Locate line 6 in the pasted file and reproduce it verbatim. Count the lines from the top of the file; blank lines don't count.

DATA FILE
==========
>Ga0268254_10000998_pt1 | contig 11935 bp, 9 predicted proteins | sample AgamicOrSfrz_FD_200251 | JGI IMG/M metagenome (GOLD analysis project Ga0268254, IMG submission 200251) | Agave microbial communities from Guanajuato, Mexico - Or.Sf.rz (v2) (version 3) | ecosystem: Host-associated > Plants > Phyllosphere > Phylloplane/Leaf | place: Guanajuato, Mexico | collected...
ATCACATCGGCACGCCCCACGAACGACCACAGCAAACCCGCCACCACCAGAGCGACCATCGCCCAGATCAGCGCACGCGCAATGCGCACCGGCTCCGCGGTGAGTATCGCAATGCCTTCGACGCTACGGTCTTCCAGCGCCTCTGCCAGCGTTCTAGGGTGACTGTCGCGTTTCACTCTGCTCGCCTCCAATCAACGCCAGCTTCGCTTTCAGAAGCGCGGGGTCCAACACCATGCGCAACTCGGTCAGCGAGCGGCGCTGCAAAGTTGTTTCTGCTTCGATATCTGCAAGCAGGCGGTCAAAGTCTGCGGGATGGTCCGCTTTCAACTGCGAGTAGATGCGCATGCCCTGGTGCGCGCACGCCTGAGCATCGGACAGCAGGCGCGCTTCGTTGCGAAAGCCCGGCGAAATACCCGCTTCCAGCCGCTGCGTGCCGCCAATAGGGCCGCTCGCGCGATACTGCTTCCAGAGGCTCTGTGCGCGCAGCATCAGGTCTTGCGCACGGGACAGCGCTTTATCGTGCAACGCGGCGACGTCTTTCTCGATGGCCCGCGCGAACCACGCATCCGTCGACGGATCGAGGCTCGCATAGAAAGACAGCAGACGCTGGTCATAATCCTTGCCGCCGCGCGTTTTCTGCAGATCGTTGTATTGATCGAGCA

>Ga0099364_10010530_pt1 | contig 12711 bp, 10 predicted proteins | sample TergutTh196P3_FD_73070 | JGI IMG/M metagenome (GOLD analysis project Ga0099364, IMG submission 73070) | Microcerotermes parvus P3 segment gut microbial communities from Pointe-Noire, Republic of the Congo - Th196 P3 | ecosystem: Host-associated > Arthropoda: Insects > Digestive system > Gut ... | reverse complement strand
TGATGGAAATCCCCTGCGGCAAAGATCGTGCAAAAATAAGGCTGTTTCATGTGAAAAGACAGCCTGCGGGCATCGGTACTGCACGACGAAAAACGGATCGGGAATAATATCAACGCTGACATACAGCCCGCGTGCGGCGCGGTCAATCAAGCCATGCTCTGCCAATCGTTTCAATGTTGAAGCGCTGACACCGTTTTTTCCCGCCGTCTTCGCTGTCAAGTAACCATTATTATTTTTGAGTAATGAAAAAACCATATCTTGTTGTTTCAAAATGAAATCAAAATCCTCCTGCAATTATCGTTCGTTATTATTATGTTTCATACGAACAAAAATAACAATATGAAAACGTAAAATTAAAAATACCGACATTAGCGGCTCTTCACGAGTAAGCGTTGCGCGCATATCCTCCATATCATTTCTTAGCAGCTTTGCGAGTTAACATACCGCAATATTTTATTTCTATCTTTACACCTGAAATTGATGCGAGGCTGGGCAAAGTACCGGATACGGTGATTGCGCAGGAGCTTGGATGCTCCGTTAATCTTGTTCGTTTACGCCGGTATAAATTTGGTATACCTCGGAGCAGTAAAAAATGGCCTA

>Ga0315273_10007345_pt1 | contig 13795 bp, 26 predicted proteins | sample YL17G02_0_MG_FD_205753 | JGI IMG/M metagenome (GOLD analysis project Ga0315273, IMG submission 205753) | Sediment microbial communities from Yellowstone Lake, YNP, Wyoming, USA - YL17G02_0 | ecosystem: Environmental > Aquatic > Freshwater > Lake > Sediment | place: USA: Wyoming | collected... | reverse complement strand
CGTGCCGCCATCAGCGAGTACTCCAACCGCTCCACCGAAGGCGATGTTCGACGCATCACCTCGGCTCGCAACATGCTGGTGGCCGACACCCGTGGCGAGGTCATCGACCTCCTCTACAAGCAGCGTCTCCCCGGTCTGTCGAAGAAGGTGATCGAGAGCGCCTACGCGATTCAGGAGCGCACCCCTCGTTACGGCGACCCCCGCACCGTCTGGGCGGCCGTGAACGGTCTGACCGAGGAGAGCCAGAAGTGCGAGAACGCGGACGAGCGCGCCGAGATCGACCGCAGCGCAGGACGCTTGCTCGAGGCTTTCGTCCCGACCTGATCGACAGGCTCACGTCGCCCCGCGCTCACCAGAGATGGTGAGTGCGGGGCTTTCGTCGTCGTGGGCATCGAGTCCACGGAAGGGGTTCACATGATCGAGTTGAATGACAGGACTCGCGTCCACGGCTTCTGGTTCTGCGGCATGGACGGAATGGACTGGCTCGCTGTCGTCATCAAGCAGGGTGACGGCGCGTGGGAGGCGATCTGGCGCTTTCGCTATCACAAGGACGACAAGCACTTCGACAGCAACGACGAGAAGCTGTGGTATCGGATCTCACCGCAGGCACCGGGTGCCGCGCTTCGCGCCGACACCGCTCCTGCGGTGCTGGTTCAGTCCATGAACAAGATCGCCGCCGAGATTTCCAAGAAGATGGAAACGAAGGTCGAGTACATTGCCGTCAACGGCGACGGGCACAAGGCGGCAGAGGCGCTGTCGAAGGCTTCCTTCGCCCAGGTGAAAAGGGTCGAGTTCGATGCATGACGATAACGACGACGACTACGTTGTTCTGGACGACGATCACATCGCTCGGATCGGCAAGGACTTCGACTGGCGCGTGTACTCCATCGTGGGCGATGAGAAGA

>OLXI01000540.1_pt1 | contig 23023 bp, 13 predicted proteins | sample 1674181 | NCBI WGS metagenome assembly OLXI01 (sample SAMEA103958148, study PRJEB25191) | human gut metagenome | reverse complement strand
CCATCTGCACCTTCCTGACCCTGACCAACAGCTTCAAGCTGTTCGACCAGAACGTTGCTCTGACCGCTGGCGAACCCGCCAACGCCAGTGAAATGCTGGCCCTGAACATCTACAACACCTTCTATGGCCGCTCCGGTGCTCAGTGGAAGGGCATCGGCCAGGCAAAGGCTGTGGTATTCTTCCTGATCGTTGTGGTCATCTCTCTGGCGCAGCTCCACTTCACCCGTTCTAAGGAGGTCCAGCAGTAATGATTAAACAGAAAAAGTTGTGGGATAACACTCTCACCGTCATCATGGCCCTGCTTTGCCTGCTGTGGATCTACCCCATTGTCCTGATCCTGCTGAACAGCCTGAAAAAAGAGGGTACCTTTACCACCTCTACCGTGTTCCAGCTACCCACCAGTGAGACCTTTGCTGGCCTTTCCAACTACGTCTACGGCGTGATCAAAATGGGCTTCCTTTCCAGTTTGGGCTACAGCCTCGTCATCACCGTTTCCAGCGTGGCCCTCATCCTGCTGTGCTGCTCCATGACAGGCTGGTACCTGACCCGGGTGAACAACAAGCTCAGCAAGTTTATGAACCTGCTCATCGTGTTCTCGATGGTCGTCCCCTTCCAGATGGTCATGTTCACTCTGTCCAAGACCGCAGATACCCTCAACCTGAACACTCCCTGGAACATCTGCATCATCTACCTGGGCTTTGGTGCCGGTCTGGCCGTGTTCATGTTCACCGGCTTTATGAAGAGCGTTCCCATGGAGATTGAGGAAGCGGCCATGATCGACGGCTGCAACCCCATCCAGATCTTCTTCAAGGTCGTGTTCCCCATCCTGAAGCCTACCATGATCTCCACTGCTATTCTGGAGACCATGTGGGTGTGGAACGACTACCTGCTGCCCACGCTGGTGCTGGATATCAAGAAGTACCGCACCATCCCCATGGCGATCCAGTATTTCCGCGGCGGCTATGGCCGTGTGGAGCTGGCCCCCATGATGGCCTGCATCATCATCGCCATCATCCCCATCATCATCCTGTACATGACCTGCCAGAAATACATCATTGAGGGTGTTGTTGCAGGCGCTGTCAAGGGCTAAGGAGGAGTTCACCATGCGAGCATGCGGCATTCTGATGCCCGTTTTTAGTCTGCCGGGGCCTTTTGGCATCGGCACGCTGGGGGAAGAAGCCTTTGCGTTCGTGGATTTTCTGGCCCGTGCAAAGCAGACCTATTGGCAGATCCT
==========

CGTGCCGCCATCAGCGAGTACTCCAACCGCTCCACCGAAGGCGATGTTCGACGCATCACCTCGGCTCGCAACATGCTGGTGGCCGACACCCGTGGCGAGGTCATCGACCTCCTCTACAAGCAGCGTCTCCCCGGTCTGTCGAAGAAGGTGATCGAGAGCGCCTACGCGATTCAGGAGCGCACCCCTCGTTACGGCGACCCCCGCACCGTCTGGGCGGCCGTGAACGGTCTGACCGAGGAGAGCCAGAAGTGCGAGAACGCGGACGAGCGCGCCGAGATCGACCGCAGCGCAGGACGCTTGCTCGAGGCTTTCGTCCCGACCTGATCGACAGGCTCACGTCGCCCCGCGCTCACCAGAGATGGTGAGTGCGGGGCTTTCGTCGTCGTGGGCATCGAGTCCACGGAAGGGGTTCACATGATCGAGTTGAATGACAGGACTCGCGTCCACGGCTTCTGGTTCTGCGGCATGGACGGAATGGACTGGCTCGCTGTCGTCATCAAGCAGGGTGACGGCGCGTGGGAGGCGATCTGGCGCTTTCGCTATCACAAGGACGACAAGCACTTCGACAGCAACGACGAGAAGCTGTGGTATCGGATCTCACCGCAGGCACCGGGTGCCGCGCTTCGCGCCGACACCGCTCCTGCGGTGCTGGTTCAGTCCATGAACAAGATCGCCGCCGAGATTTCCAAGAAGATGGAAACGAAGGTCGAGTACATTGCCGTCAACGGCGACGGGCACAAGGCGGCAGAGGCGCTGTCGAAGGCTTCCTTCGCCCAGGTGAAAAGGGTCGAGTTCGATGCATGACGATAACGACGACGACTACGTTGTTCTGGACGACGATCACATCGCTCGGATCGGCAAGGACTTCGACTGGCGCGTGTACTCCATCGTGGGCGATGAGAAGA